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How did the High Court decide that weapon sales to Saudi Arabia are lawful?

Despite the ruling on Monday, many questions remain.

Earlier this week, the Campaign Against the Arms Trade (CAAT) failed in its attempt to stop the UK government selling weapons to Saudi Arabia. The group had argued that selling arms to the country, which has been implicated in civilian deaths as a result of its involvement in Yemen's civil war, breached the government's own rules that it should not engage in weapons sales where there is “a clear risk that the arms might be used in the commission of a serious violation of International Humanitarian Law”.
 
The judgement is complex. For the government to suspend arms sales, a “clear risk” threshold must be met. The judgement accepts that the government was “rationally entitled to conclude” that such a threshold had not been reached. When asked for comment, the Department for International Trade referred to Liam Fox's statement on Monday, which argues the judgement was a vindication of the “rigour” and “anxious scrutiny” of the government's assessment processes.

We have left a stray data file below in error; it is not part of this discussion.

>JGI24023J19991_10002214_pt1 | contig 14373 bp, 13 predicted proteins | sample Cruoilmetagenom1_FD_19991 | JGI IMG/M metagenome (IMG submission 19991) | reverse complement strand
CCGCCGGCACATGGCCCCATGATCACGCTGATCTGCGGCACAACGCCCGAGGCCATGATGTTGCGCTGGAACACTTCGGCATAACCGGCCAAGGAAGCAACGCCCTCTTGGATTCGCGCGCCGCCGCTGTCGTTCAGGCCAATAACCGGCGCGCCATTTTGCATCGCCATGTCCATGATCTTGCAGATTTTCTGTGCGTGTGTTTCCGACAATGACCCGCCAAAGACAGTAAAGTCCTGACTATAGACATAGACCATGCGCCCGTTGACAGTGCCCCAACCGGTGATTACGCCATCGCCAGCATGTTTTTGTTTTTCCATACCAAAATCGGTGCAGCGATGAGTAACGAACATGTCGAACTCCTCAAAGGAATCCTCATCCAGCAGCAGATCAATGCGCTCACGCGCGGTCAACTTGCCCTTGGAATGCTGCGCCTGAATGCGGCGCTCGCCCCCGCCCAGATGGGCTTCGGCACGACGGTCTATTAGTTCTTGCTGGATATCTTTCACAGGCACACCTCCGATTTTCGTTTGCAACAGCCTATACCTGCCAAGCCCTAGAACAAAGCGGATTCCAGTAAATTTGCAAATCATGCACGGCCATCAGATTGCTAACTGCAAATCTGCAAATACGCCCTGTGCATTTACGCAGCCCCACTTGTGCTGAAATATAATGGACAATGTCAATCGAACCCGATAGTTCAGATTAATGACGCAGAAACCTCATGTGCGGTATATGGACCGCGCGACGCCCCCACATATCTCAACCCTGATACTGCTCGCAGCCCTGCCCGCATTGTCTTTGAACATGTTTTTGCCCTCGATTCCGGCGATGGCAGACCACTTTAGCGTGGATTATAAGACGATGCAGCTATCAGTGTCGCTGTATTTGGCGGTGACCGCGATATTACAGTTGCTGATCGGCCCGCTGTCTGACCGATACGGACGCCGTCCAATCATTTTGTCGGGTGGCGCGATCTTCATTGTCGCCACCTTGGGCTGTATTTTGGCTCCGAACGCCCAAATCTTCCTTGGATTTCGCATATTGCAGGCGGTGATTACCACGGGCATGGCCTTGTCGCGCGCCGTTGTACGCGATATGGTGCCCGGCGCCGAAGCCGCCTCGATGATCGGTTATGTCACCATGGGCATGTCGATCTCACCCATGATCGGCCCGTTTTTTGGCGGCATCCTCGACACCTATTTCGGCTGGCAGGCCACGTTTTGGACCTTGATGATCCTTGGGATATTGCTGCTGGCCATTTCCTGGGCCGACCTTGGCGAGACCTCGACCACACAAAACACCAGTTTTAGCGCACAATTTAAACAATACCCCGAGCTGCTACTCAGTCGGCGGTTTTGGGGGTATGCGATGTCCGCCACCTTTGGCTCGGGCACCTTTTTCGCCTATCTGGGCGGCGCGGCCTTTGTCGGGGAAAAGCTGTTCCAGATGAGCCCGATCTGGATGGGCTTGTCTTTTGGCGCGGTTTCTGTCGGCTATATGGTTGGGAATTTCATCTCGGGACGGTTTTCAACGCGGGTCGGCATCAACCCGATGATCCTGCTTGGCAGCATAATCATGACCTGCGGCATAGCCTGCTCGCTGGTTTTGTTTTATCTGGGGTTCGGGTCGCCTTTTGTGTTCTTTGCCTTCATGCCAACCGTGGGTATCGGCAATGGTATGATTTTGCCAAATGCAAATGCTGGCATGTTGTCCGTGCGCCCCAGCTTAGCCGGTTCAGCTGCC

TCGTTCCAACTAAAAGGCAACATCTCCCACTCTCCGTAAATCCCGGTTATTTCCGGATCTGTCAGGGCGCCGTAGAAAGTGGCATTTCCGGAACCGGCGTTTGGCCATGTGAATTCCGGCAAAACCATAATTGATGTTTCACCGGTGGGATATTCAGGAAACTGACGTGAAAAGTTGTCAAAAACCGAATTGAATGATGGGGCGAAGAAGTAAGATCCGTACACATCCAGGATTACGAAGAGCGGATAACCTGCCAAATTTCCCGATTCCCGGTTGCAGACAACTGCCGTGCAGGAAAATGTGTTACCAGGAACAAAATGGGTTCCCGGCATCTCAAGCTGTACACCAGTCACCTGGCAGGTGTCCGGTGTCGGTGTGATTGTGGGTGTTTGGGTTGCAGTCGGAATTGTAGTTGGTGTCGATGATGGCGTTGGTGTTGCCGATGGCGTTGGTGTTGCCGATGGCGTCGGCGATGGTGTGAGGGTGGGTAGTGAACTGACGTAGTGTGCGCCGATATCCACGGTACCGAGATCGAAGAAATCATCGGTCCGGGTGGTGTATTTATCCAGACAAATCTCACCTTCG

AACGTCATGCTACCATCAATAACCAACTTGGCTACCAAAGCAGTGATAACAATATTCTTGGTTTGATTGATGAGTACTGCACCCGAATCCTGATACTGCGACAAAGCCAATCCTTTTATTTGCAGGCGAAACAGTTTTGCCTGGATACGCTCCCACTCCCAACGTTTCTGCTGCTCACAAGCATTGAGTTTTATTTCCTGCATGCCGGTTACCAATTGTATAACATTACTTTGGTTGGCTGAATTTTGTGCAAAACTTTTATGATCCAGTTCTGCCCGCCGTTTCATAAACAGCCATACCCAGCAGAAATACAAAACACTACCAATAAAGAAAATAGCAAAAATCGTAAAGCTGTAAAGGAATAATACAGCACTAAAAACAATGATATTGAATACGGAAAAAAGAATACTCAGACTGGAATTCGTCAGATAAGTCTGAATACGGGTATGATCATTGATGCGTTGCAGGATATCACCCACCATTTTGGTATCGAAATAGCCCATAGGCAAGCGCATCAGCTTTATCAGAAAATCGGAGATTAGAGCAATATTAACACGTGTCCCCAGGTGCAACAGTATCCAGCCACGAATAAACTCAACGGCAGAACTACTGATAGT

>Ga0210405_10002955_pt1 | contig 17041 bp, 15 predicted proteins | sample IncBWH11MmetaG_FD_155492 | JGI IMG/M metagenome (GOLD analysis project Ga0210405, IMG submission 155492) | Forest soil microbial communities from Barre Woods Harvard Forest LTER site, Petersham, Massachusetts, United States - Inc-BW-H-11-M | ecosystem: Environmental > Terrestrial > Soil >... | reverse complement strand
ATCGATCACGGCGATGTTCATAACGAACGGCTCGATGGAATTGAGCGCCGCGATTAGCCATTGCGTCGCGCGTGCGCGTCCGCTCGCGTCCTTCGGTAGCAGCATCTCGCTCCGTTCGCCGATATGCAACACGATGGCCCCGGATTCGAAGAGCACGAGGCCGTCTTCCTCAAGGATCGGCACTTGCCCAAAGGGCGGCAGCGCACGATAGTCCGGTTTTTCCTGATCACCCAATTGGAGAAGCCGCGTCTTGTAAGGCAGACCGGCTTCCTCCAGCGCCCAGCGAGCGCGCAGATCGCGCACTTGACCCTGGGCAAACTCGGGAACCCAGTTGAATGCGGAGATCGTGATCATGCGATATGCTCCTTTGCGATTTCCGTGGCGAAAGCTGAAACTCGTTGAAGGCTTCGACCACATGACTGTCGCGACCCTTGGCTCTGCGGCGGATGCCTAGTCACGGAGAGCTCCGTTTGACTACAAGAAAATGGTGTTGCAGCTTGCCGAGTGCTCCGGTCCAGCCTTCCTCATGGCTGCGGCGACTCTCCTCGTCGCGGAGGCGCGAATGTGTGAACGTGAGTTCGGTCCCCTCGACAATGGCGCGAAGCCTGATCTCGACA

A government spokesperson said it welcomed the judgement “which underscores the fact that the UK operates one of the most robust export control regimes in the world”.

Yet Oliver Sprague, Amnesty International's UK Arms Control Programme Director, points out the ruling did not deal with whether there is actually a clear risk that the arms might be used to commit serious violations of human rights law, only whether the government had followed correct procedure. “A lot of people are misquoting what the judgement was about, and saying things like 'it completely vindicated the government's decision to sell arms to Saudi, it's given the green light to sell to Saudi',” he says.